It isn’t hard to guess what the Interpreters’ Cooperative of Madison does: we provide interpretation for individuals and groups. However, we also do written translations of all descriptions and lengths, from half-page meeting minutes to 300-page books. And you might not guess that we also have experience with things like subtitling, voiceovers, website translation, and more.
Our co-op started off as a list. The Workers’ Rights Center found itself in need of interpreters on a regular basis, so it kept a list handy to call down. Over time, the list become a group in its own right, and eventually decided to form itself into a worker co-op. It took considerably longer than expected, but in October of last year, we were formally incorporated. Now we have a clear identity, with business cards, a website, and even a Facebook page!
Adam Trott of Equal Exchange (left) announces an award at the recent conference of the US Federation of Worker Cooperatives (see other article), as ICM member Martin Alvarado interprets into Spanish. Photo by the author.
As far as we can tell, we’re currently the only interpreters’ cooperative in the US, and possibly in the world. Organizations with similar purposes exist in several places, but as volunteer collectives and/or projects of non-profits. However, we’ve had contact with a number of people in different parts of the country who have asked us for advice on starting a co-op like ours.
Locally, a number of things set us apart from other interpreters and translators. First is our price range. We aren’t the very cheapest option available, because a lot of volunteer interpreters exist. But interpreting tends to be the sort of thing where you get what you pay for… up to a point. That point is where the big, corporate interpreting companies come in. They outsource all jobs to contractors, who do roughly as good a job as we do and end up taking home about what we do. The big, corporate interpreting companies, however, are charging their clients outlandish prices, and pocketing the difference. As worker-owners, we cut out the middleman, which means we’re affordable to organizations that operate on a shoestring. We also have a scholarship fund to support people who can’t afford even our lowest rate.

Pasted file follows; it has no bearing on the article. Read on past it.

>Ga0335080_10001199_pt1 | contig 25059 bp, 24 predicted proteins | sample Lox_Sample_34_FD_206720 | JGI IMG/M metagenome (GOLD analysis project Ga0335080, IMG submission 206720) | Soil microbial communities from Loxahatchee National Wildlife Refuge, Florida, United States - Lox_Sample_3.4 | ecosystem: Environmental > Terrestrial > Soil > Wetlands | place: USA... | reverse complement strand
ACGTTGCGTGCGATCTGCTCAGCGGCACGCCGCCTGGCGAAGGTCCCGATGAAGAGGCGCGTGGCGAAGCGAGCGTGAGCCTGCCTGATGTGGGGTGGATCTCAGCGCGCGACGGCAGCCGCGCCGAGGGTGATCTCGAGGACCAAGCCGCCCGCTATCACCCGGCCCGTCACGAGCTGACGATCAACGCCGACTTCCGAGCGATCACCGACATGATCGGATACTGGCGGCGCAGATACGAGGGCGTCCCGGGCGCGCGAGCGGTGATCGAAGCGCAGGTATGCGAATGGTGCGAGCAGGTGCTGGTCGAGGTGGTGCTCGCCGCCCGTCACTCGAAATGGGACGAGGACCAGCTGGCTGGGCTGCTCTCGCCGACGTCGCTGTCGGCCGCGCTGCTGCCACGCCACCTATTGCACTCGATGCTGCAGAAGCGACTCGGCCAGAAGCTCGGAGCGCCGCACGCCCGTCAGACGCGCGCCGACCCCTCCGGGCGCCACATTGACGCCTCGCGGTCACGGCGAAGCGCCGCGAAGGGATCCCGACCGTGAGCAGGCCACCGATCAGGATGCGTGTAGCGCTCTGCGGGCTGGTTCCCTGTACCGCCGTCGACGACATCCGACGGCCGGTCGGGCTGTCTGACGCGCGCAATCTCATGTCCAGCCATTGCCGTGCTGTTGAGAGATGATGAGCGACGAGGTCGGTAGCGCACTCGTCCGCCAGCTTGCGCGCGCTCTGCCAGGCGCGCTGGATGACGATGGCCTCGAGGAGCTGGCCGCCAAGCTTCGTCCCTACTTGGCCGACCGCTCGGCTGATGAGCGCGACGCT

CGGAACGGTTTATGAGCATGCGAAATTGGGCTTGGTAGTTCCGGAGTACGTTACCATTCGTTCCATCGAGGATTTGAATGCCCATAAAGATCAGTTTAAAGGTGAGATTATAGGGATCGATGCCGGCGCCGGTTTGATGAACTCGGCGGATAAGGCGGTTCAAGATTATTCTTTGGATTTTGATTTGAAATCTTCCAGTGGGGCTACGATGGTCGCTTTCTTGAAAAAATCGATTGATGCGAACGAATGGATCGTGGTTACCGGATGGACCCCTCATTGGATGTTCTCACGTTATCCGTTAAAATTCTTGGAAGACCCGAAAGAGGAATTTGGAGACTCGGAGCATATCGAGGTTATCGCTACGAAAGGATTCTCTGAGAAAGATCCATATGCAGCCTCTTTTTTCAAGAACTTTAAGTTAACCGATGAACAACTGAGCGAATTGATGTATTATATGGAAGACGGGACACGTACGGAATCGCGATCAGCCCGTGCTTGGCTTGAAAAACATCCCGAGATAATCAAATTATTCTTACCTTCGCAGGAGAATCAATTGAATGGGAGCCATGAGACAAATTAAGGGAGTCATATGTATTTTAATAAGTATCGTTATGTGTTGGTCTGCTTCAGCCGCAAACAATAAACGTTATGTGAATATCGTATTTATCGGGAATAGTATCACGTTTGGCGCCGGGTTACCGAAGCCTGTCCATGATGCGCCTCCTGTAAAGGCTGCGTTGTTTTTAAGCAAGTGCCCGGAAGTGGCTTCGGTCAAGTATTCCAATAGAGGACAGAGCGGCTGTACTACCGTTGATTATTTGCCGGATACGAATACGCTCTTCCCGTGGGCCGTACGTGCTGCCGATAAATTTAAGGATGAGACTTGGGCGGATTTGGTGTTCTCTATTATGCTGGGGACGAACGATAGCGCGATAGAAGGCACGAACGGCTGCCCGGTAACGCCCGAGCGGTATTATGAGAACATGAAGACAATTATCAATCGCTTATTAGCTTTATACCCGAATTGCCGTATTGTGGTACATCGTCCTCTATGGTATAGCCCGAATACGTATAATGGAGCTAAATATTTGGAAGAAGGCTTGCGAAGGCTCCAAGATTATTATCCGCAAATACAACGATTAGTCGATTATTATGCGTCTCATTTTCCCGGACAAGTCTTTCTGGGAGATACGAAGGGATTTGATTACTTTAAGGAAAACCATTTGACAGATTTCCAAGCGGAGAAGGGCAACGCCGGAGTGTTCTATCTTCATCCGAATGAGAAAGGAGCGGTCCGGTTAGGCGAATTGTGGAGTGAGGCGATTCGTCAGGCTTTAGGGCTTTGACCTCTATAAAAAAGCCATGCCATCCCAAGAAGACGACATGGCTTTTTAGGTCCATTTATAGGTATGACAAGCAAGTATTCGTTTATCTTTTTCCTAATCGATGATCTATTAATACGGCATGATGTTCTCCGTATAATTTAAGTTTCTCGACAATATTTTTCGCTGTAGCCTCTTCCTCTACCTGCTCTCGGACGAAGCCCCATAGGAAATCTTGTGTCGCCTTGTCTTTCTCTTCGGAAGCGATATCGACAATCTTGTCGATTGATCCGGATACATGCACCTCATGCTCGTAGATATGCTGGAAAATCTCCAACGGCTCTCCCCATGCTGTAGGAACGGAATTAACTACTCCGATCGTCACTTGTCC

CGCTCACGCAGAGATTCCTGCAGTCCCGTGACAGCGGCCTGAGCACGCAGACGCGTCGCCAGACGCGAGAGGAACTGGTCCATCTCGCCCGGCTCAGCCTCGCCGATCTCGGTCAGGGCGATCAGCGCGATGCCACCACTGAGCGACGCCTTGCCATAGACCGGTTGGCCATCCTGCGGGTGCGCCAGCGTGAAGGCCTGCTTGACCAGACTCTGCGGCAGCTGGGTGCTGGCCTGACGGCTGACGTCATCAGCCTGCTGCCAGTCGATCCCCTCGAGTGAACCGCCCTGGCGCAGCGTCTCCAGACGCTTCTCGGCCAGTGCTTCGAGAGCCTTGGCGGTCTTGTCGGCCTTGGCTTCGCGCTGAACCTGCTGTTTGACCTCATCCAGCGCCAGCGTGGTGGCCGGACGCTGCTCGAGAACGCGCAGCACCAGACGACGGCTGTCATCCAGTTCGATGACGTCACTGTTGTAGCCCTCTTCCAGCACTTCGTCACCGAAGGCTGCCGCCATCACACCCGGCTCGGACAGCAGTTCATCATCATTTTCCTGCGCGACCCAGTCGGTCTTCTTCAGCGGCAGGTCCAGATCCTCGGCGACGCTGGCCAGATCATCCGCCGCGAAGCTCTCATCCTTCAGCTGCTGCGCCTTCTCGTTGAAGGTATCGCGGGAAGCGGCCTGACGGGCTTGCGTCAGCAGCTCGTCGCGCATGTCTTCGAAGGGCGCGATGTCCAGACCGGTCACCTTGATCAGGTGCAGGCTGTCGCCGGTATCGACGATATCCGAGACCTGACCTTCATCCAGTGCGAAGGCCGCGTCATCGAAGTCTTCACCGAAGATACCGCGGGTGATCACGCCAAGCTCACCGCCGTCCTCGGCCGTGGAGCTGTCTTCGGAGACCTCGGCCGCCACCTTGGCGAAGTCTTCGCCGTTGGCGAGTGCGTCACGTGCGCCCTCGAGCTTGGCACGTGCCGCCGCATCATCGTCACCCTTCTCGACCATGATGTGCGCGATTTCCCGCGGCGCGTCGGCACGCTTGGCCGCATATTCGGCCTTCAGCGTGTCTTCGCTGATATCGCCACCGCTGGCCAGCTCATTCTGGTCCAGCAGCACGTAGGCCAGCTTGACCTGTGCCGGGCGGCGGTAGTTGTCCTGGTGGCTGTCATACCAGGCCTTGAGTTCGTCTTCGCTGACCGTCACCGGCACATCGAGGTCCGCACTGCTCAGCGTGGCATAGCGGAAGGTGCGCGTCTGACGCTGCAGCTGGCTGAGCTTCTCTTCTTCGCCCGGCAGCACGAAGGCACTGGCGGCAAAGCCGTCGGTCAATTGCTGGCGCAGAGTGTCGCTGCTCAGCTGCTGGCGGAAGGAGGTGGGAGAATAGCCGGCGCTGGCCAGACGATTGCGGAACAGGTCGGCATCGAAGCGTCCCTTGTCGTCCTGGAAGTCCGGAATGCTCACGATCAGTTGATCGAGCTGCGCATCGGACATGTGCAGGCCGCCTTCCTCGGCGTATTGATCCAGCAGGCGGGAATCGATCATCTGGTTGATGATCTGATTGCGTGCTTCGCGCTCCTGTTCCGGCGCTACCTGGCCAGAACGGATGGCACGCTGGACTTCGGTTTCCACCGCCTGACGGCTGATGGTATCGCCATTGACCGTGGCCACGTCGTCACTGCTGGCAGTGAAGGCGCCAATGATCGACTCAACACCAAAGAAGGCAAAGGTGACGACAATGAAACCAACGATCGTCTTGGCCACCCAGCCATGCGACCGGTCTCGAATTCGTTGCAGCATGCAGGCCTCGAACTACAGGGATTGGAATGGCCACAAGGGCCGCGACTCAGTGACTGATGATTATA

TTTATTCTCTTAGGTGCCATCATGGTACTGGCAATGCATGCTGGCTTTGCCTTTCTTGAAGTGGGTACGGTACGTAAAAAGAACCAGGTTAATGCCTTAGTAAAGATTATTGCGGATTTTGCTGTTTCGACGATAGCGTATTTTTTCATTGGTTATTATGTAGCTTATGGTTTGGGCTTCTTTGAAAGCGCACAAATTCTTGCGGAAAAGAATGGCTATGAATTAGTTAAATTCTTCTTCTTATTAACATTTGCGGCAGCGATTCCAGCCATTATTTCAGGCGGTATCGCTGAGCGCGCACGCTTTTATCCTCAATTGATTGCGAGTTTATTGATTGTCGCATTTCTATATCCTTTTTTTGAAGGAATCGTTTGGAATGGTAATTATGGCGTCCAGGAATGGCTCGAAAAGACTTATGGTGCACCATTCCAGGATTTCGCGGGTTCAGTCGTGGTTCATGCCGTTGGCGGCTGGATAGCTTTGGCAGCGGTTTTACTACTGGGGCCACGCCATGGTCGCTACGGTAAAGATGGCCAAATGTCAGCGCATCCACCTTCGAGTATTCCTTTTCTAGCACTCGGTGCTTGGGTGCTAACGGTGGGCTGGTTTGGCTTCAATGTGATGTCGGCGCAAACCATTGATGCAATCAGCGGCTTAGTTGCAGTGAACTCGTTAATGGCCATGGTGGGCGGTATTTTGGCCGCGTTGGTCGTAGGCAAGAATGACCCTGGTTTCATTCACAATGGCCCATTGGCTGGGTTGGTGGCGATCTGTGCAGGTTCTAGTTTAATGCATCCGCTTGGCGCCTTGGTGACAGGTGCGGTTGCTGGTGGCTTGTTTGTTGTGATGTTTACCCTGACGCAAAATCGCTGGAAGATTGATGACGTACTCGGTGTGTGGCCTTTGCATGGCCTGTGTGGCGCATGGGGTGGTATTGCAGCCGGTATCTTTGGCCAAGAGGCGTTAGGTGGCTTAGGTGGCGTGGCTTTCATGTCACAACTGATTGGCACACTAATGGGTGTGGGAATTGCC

ICM members Graciela Laguna (in the black shirt) and Patrick Hickey (red shirt) serve patrons at a scholarship fundraiser thrown for us by Willy Street Cooperative at their not-even-open-yet store in Middleton. Photo by the author.
The next difference is our experience. Every one of us has been interpreting and/or translating for more than a decade, and we are all comfortable with simultaneous interpretation (in which the speaker does not pause, and the interpreter listens and speaks at the same time). Most of us have lived for years in Latin America. Most importantly, we all know firsthand what it’s like to work for the kinds of clients our co-op works with: community organizations, non-profits, small businesses, schools and government agencies, unions, other co-ops, and individuals.
As important as experience is, there’s always more to learn about a second language. We have three native Spanish speakers and five native English speakers, and we are constantly comparing notes on the best way to handle words and phrases. When we translate written documents, no matter how small, the final draft is always proofread by a native speaker of the target language. That’s because the best translation is one that doesn’t sound like a translation.
It bears mentioning that we do not interpret in court or in hospitals. Those needs are being pretty well met in our area. But that doesn’t do much for people who are healthy and not appearing in court. Note that we are still available for legal consultations outside of a courtroom setting, and to translate medical documents.
You might be wondering what languages we work in. Good question! Spanish is our biggest, by far. All the worker-owners of the co-op work primarily or exclusively between Spanish and English, and one also works in Italian. We also have associates who speak Hmong and Russian, and we have contacts who speak Portuguese, Croatian, and American Sign Language. Other languages have been more challenging for us to track down, such as Mandarin, Japanese, and Haitian Creole, so if you are an experienced interpreter of those languages, we’d be interested in talking to you.
You can find us on the web at interpreters.coop, or email us email@example.com. We’d love to hear from you — in any language.